Census 2011: Mind Your Own - responses to initial questions
We have been told that this census will be the last, so there’s no danger of the religion question becoming compulsory.
This is a surprisingly widespread misconception, apparently stemming from an announcement by Jeremy Hunt MP. The National Census is NOT being abolished: merely the inefficient 10-yearly form which is invariably out of date within a year. Government data gathering in the future will be electronic and more frequent. Unless a stand is taken now, this question (and others yet to be conceived) will become mandatory.
There is a danger that if we don't answer this question, it will affect the percentage of Christians and be used to ignore us even more.
At the last census, 72% of the nation professed Christian adherence: it did nothing to halt Parliament’s assault on our liberties. Whether we respond to this question or not, the percentage will change, and so it should. The 2001 figure was manifestly distorted: box-ticking one’s religion is concerned with self-classification which will be as subjective in 2011 as it was in 2001. The basic premise of the whole religion question is flawed.
By not ticking ‘Christian’ you give the impression of being ashamed of your faith. You are denying your baptismal vows and denying Jesus. We need to stand up and be counted.
This is NOT about being ashamed (good grief - imagine, His Grace ashamed!): it is about protesting a limit to the intrusion of the database state. Only by telling the Government to MIND YOUR OWN BUSINESS can that protest be made. Leaving the question blank is passive assent to being asked.
If Christians - even those only 'culturally Christian' - do not declare themselves, the Government will believe we are a purely secular society (except for Muslims), and act accordingly.
This is like comparing penis size: whoever has the majority is perceived somehow to be ‘winning’. It is a ludicrous assertion. Again, His Grace points out that the secularisation of the UK continues apace: a Christian (overwhelming) majority has not halted it, as the Pope noted in his recent visit. And there is no rationale at all to the Government concluding that by telling them to MIND YOUR OWN that the nation is ‘purely secular’.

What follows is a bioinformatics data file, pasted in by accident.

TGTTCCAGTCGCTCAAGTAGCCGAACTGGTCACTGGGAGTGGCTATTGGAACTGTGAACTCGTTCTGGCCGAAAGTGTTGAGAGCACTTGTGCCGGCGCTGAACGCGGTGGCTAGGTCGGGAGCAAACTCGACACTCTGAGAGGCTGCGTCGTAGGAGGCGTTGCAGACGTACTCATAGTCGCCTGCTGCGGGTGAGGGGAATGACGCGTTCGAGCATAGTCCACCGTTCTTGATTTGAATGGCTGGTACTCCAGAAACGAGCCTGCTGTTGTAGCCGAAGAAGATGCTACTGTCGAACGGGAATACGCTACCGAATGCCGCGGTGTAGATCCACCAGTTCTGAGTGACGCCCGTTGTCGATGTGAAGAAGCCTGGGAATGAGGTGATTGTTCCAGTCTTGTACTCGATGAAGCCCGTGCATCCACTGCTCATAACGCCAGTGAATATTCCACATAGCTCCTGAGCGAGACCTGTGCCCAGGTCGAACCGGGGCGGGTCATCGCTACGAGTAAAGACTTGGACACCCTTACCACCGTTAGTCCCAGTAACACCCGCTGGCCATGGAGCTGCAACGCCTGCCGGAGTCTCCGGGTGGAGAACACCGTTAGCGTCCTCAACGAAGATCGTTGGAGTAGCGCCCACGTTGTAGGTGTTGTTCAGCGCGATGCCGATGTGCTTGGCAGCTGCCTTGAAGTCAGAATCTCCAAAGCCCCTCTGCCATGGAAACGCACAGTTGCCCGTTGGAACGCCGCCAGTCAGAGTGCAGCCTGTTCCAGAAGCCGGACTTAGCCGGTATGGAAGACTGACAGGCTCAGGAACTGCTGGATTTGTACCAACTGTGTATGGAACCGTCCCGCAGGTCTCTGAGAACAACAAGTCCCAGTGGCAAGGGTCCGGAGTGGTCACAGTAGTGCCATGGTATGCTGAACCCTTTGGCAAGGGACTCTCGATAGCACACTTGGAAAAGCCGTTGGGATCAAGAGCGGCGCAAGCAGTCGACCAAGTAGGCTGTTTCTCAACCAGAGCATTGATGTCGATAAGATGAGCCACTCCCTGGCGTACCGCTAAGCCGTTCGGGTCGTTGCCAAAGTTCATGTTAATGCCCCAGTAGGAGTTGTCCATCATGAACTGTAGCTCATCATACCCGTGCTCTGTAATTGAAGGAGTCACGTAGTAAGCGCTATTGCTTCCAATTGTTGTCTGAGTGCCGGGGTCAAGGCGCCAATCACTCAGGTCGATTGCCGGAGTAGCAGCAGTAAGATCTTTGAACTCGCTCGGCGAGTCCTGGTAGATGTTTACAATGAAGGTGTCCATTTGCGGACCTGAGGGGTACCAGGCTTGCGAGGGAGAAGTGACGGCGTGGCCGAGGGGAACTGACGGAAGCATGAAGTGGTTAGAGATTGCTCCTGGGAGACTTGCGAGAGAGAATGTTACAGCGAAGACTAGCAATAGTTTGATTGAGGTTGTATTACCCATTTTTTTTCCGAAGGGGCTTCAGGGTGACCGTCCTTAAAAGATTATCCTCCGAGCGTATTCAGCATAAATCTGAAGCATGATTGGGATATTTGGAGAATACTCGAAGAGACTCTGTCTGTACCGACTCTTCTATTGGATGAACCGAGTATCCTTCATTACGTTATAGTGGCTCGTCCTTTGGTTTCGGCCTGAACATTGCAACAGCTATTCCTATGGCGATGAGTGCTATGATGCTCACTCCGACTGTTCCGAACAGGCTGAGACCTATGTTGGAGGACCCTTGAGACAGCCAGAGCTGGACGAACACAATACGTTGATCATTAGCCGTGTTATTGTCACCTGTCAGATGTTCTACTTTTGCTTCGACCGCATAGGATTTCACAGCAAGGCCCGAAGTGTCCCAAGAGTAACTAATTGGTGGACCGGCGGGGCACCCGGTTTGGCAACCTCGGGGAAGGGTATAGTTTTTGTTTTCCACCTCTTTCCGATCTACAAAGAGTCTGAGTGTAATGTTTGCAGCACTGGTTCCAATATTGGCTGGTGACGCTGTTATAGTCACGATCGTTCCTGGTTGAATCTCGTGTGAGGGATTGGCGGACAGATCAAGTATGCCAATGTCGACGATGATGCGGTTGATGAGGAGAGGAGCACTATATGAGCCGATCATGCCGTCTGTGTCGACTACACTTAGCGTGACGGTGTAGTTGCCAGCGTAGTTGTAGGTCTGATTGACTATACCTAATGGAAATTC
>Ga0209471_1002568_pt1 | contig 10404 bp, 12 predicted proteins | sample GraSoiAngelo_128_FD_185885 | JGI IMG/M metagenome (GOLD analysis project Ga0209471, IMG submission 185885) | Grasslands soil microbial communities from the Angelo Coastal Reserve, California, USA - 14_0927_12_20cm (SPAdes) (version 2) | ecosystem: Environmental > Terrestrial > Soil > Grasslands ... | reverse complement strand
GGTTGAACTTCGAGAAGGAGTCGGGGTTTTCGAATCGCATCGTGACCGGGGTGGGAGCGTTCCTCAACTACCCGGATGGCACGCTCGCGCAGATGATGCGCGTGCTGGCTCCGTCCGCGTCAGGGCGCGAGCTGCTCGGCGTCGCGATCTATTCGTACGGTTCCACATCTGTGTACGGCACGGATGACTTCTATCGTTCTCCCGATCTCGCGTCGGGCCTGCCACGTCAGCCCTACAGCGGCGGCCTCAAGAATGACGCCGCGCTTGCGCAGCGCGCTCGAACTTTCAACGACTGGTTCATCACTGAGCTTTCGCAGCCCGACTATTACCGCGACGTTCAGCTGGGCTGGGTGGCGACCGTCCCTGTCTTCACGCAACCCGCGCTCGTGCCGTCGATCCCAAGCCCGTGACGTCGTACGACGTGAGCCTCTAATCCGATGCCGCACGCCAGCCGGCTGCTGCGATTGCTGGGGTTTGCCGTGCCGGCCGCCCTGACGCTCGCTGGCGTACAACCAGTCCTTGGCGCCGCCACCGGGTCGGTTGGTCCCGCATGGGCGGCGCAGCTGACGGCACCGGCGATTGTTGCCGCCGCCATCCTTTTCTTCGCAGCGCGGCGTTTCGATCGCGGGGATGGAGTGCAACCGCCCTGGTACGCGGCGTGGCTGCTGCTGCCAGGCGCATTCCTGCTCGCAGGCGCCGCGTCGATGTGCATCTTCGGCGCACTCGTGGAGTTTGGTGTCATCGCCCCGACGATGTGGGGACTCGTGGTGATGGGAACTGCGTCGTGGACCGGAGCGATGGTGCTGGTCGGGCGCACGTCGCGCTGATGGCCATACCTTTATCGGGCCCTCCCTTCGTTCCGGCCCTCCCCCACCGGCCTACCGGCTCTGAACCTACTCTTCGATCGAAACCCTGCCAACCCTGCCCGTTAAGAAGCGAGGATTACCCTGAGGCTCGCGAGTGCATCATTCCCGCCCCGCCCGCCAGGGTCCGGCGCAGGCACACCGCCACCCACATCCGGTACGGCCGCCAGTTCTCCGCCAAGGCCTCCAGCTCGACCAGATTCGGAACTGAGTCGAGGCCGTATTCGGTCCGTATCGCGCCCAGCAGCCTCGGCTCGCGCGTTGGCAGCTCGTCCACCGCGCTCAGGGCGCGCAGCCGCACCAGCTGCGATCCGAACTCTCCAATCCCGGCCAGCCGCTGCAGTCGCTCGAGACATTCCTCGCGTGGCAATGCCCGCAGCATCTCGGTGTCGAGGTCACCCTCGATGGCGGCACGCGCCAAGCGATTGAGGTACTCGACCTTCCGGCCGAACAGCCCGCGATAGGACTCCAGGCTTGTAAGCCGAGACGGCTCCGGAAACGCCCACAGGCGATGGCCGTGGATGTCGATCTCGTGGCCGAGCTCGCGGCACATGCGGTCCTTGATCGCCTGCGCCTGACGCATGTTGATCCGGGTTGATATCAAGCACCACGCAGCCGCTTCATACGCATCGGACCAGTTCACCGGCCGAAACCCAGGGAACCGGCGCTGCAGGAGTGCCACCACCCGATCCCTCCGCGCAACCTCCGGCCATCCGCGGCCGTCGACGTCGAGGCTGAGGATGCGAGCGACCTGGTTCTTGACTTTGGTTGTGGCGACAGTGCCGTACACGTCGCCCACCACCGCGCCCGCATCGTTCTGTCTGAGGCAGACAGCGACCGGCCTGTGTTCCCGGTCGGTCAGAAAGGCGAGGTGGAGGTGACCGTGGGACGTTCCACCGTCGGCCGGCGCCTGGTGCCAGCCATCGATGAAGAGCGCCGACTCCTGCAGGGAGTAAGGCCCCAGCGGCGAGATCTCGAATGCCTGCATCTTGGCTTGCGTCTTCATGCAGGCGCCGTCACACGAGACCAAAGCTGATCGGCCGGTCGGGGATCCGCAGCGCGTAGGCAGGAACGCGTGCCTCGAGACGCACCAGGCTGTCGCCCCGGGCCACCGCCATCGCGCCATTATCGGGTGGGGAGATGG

I chose not to answer in 2001: that was my protest.
You and 4 million others, who have simply been discounted. Non-response is not a protest: it constitutes passive assent to being asked, and communicates indifference.
I answered ‘Jedi’ in 2001.
And it was all very amusing (and has provided His Grace a plethora of blog posts since). But despite now outnumbering those who profess adherence to Judaism and Sikhism, the Jedi have been completely ignored: there is no ‘Jedi’ tick-box. The campaign was a typically British eccentricity which will doubtless become illegal (on pain of fines) in a few decades. Answering ‘Jedi’ is not a protest: it is tacit support of the state’s right to enquire into personal religious belief.
Loss of privacy doesn’t equate to loss of liberty. Those motivated to conceal invariably have something to hide. If virtually everything is known about everybody the power of information becomes diminished.
It's called targeting. There was a time when it used as the basis for sales and marketing: now it is not infrequently used for social engineering and propaganda purposes. It is outrageous that the state presumes to question people on their sexuality, such that old people in a retirement home are obliged to answer such a question in order that the management can tick the ‘diversity’ box and secure a local authority grant. This began as an option, but compulsion has crept in. It is unacceptable that those who ‘prefer not to say’ are made to think they have ‘something to hide’: and that those gays who prefer to keep the information private tick ‘heterosexual’ for fear of suspicion. This is not data gathering: it is conscience coercion.